Grandmaster, promoter, businessman, commentator, teacher and occasional hustler Maurice Ashley will soon be enshrined in the U.S. Chess Hall of Fame.

The other returnees include GM Alex Onischuk, champion in 2006, and three men who've come close but have yet to win a title: GMs Varuzhan Akobian, 2014 Olympiad gold-medalist Sam Shankland and Ray Robson, who is 21 years old and playing in his ninth championship!

Also returning will be GM Alex Lenderman, who nearly won in 2014, his last trip to this event. Two players will make their first appearance: wildcard invite GM Jeffrey Xiong and IM Akshat Chandra, an automatic invite courtesy of winning the 2015 U.S. Junior.

Notable snubs (due to lower rating) include GM Daniel Naroditsky, GM Timur Gareev, and GM Alejandro Ramirez, each of whom have played multiple championships in recent years.

On the women's side of the room, defending champion GM Irina Krush continues her quest for the all-time American mark of nine career championships (WIM Gisela Gresser is the standard bearer). Krush is two shy but closing fast — she's won four in a row and five of the last six.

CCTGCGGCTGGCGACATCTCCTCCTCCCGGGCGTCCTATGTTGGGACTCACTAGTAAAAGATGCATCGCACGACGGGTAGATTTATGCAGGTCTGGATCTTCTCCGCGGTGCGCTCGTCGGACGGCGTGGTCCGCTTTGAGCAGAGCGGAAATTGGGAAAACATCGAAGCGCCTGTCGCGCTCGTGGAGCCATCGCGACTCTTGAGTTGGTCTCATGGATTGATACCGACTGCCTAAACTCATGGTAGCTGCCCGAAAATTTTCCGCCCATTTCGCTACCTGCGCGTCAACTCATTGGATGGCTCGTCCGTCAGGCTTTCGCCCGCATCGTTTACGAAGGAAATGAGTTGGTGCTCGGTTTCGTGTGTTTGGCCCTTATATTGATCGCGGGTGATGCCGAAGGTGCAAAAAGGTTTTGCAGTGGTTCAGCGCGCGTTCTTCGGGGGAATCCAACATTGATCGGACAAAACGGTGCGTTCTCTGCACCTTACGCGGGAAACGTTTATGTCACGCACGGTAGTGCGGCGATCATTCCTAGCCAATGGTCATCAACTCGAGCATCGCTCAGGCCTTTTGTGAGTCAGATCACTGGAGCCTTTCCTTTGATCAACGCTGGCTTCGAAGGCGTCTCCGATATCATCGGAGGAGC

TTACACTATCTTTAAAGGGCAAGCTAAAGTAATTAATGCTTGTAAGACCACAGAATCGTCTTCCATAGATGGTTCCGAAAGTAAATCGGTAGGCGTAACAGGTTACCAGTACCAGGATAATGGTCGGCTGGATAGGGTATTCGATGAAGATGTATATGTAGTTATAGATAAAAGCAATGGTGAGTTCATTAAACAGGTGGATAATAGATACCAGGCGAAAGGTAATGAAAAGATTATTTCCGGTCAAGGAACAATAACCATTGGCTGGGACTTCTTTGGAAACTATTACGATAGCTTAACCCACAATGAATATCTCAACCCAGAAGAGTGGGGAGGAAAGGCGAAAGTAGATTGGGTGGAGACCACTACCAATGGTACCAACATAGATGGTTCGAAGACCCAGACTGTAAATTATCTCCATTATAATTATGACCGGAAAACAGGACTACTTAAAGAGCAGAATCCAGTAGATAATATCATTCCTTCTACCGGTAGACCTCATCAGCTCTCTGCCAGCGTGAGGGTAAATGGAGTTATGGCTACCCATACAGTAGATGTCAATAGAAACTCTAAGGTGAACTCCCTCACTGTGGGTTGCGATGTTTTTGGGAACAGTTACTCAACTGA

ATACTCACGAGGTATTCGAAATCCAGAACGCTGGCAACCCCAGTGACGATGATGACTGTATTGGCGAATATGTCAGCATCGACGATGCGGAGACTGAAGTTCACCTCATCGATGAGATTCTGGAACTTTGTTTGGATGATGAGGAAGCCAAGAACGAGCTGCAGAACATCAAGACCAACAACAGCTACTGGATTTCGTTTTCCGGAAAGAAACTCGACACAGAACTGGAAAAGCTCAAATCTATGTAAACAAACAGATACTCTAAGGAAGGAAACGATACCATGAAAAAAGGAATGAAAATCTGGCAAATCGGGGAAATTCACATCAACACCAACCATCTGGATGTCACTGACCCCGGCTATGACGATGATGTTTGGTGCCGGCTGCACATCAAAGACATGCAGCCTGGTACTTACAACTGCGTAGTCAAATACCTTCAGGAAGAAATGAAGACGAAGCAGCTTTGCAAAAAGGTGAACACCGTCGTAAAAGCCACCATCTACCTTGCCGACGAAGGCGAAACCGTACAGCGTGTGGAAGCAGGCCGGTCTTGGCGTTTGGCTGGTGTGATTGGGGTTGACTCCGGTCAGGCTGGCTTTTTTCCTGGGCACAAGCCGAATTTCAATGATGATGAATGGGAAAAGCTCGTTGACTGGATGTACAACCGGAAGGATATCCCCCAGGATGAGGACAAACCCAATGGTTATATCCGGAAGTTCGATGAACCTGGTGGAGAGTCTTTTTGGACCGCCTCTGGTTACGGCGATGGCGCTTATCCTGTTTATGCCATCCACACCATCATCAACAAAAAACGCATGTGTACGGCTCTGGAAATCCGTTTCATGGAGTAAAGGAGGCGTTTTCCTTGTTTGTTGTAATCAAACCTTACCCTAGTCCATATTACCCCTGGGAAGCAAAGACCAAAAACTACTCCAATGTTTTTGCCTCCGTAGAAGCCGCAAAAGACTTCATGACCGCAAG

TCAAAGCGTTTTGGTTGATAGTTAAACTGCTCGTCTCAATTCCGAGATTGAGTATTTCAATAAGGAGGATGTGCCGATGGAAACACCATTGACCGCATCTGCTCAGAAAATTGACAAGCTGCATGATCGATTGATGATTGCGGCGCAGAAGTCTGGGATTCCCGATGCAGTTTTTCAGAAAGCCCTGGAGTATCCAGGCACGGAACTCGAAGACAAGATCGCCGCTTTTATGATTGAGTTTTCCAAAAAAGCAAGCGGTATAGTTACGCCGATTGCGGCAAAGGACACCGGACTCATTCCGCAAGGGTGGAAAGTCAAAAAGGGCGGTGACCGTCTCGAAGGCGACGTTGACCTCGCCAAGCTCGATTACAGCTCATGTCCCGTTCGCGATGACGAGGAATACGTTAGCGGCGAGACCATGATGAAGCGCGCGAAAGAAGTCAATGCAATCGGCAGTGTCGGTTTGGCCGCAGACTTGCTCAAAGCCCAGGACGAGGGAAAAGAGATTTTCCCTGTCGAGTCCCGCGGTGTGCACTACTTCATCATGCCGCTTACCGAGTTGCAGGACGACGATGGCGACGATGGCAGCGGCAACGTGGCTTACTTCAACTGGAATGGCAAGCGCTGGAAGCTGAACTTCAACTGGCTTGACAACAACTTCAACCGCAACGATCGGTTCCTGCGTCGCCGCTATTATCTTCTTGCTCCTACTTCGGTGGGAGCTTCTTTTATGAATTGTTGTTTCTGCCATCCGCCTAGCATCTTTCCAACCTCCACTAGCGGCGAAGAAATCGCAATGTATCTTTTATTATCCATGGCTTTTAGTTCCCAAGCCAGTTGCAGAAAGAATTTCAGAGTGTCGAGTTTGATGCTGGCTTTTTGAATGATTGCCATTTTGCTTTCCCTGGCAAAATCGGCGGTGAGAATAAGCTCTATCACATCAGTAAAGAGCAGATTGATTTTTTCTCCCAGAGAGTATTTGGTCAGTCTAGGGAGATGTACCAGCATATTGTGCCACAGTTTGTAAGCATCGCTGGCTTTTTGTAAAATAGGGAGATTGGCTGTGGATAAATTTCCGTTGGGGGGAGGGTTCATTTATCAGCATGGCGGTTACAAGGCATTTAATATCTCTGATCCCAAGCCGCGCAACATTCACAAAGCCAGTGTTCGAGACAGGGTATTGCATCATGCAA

GM Irina Krush accepts her award in 2015 from club founder Rex Sinquefield.

The only other woman to have notched a title since 2006 is IM Anna Zatonskih, who returns after a one-year hiatus. WGM Tatev Abrahamyan will hope that the lucky penguins she visits each year in Forest Park will finally end her "best player to have never won" role.

WGM Katerina Nemcova and IM Nazi Paikidze both only finished one point off the pace last year, and they both return. Nemcova, a St. Louis local, is on her peak U.S. Chess rating (2425), having gained about 200 points since moving from Czech Republic to the U.S. for university. Longtime player WGM Sabina Foisor is also back.

Then a whole bushel of youngsters rounds out the field: 2014 World Youth gold medalist WFM Jennifer Yu returns from last year, while author and youngest-ever American female master Carissa Yip and number one U-18 American female WIM Agata Bykovtsev play their first championship. U.S. Junior Girls Champion WIM Ashritha Eswaran comes back from a 2014 appearance.

The total purse for the men is $194,000 (first place $50,000) and for the women $100,000 (first place $25,000). Both sections will have the usual Fischer Prize of $64,000 for anyone who goes 11-0. In the past, several women have come within reach of the prize but no man has ever begun with more than four wins since the prize was introduced.

So what about this add-on event? The top three finishers in the U.S. Championship will play in a two-day blitz event after the classical chess with former World Champion GM Garry Kasparov. No other details on the format are available at this time.